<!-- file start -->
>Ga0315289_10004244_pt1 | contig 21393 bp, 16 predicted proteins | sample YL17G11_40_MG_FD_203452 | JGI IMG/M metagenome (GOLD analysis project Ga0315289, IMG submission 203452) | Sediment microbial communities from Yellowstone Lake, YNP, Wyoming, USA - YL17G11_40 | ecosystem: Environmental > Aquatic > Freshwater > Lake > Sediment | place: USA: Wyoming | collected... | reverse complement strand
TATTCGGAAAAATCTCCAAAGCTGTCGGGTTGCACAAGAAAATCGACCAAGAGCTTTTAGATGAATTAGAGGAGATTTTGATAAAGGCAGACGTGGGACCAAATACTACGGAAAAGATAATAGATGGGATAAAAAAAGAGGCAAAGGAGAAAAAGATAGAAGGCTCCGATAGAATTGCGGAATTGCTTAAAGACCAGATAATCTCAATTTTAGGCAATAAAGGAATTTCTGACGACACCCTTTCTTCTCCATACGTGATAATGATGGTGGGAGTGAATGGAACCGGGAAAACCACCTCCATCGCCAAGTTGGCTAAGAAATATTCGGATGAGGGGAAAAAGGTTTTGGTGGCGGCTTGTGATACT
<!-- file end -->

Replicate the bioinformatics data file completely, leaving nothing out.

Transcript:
>Ga0315289_10004244_pt1 | contig 21393 bp, 16 predicted proteins | sample YL17G11_40_MG_FD_203452 | JGI IMG/M metagenome (GOLD analysis project Ga0315289, IMG submission 203452) | Sediment microbial communities from Yellowstone Lake, YNP, Wyoming, USA - YL17G11_40 | ecosystem: Environmental > Aquatic > Freshwater > Lake > Sediment | place: USA: Wyoming | collected... | reverse complement strand
TATTCGGAAAAATCTCCAAAGCTGTCGGGTTGCACAAGAAAATCGACCAAGAGCTTTTAGATGAATTAGAGGAGATTTTGATAAAGGCAGACGTGGGACCAAATACTACGGAAAAGATAATAGATGGGATAAAAAAAGAGGCAAAGGAGAAAAAGATAGAAGGCTCCGATAGAATTGCGGAATTGCTTAAAGACCAGATAATCTCAATTTTAGGCAATAAAGGAATTTCTGACGACACCCTTTCTTCTCCATACGTGATAATGATGGTGGGAGTGAATGGAACCGGGAAAACCACCTCCATCGCCAAGTTGGCTAAGAAATATTCGGATGAGGGGAAAAAGGTTTTGGTGGCGGCTTGTGATACT